Economist sounds warning on unemployment, housing market

by Jason Porterfield

The improving unemployment numbers since the onset of the COVID-19 pandemic may mask fundamental changes in the labor market that will affect real estate in the coming months, warns First American chief economist Mark Fleming.

The U.S. Bureau of Labor Statistics report for October showed a drop in the unemployment rate from 7.9% in September to 6.9%, as 638,000 jobs were added to the labor market. The economy has added jobs for six consecutive months, but Fleming noted that employers are adding those jobs at a slowing rate.

“COVID-19 cases are on the rise and there is increasing likelihood of a further impact on economic activity, which may trigger a corresponding increase in unemployment in impacted industries,” Fleming said. “The pandemic’s economic impacts continue to strike some industries much harder than others.”

First American constructed a Beveridge Curve to examine whether a skill mismatch was in place before the pandemic and how the economic fallout from COVID-19 has affected that mismatch. The graph looks at five time periods – the pre-recession time frame from December 2000 to December 2007, the Great Recession from January 2008 to June 2009, the recovery from July 2009 to April 2017, the pre-pandemic period from May 2017 to March 2020 and the pandemic months from April 2020 through September 2020.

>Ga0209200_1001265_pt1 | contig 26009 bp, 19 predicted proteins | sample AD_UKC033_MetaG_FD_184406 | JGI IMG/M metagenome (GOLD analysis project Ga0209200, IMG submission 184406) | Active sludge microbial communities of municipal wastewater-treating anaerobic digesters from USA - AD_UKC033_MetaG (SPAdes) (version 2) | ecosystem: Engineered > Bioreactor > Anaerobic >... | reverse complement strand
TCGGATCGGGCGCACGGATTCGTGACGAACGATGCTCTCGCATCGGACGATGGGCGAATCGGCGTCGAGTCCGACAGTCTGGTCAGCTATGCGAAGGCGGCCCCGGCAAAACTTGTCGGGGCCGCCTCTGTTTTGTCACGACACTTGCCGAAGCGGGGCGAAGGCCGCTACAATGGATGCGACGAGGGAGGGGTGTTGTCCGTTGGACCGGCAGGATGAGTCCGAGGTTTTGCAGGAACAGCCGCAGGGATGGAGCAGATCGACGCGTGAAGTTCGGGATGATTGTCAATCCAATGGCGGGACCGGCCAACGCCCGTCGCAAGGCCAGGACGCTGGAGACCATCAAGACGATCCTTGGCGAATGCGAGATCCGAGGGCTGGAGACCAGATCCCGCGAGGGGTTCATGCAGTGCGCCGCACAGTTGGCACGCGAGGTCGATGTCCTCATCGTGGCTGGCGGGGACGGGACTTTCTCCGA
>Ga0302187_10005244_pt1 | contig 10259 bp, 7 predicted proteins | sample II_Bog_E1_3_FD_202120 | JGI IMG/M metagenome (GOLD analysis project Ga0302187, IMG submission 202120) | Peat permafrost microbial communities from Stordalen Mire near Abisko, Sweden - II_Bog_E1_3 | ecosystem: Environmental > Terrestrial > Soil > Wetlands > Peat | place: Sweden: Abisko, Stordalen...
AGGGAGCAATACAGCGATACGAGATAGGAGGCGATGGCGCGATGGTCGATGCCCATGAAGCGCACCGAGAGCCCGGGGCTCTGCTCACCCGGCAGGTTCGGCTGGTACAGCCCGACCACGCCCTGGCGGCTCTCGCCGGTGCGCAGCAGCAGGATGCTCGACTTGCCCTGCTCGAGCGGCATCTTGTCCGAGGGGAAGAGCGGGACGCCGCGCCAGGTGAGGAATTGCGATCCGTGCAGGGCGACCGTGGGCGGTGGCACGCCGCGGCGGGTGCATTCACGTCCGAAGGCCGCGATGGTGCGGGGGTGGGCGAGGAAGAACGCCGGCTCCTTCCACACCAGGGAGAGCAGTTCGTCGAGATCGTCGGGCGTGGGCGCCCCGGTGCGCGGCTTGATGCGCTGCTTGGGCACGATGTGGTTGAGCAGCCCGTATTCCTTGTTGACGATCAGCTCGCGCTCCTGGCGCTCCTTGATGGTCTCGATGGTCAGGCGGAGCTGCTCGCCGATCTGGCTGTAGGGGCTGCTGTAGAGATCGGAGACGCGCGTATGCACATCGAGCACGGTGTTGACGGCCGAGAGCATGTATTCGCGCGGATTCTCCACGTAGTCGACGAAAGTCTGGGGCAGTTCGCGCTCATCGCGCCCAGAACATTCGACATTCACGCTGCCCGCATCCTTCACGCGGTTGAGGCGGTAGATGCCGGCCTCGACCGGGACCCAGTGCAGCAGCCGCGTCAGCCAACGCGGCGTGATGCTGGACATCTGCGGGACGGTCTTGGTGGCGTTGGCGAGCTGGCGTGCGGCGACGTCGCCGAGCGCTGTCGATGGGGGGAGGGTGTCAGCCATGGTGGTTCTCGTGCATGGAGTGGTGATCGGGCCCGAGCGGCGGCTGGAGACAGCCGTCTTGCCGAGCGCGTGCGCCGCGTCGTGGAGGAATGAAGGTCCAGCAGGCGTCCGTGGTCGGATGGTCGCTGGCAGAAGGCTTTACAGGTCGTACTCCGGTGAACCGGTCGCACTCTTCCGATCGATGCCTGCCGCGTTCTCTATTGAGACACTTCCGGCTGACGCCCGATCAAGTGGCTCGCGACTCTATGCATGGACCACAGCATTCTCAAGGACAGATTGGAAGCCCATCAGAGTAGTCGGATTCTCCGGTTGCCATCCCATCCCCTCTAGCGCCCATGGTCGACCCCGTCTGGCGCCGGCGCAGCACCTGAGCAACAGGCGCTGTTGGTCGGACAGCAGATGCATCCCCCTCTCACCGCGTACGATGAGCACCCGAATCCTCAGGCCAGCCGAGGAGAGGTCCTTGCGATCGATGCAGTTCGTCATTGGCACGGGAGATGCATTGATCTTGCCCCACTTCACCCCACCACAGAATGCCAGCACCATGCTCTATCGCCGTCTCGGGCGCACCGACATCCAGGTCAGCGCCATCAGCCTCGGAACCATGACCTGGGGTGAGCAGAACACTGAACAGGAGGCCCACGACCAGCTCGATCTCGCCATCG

The curve shows a shift toward prevalent job mismatches has been occurring since the Great Recession, and the pandemic has made those structural changes more pronounced.

Currently, demand for jobs is outpacing the number of job vacancies. However, uncertainty in the labor market and in the economy in general may cause the curve to shift, resulting in skill mismatching. This means the workers who are available don’t have the skills needed to fill the jobs that are open, leaving those positions unfilled and employers struggling to find the workers they need.

“We know that the hardest hit industries in the recession employed lower-wage, less-skilled workers, while many of the more resilient industries, where labor demand remains strong, are seeking to hire higher-skilled workers,” Fleming said.

The housing market has experienced a V-shaped recovery since business ground to a halt back in the spring. The workers who have felt the most pain from the recession are those in the service sector who tend to be low-wage, less skilled employees. They are more likely to be renters than owners. Although existing homeowners and potential homebuyers may be in a better financial position, the prospect of a long-term slowdown could harm the housing sector.

Fleming noted that statistics from the months that have passed since the pandemic’s onset do not necessarily indicate a trend, but that the mismatch between workers and the needs of employers may persist and ultimately depress the housing sector.

“You can’t buy what’s not for sale, and it’s also likely you won’t buy if you don’t have a job,” Fleming said. “While this is not the story today, a long-term economic decline resulting in structural unemployment could begin to impact the one sector that has thus far proven resilient to the economic impacts of the virus.’

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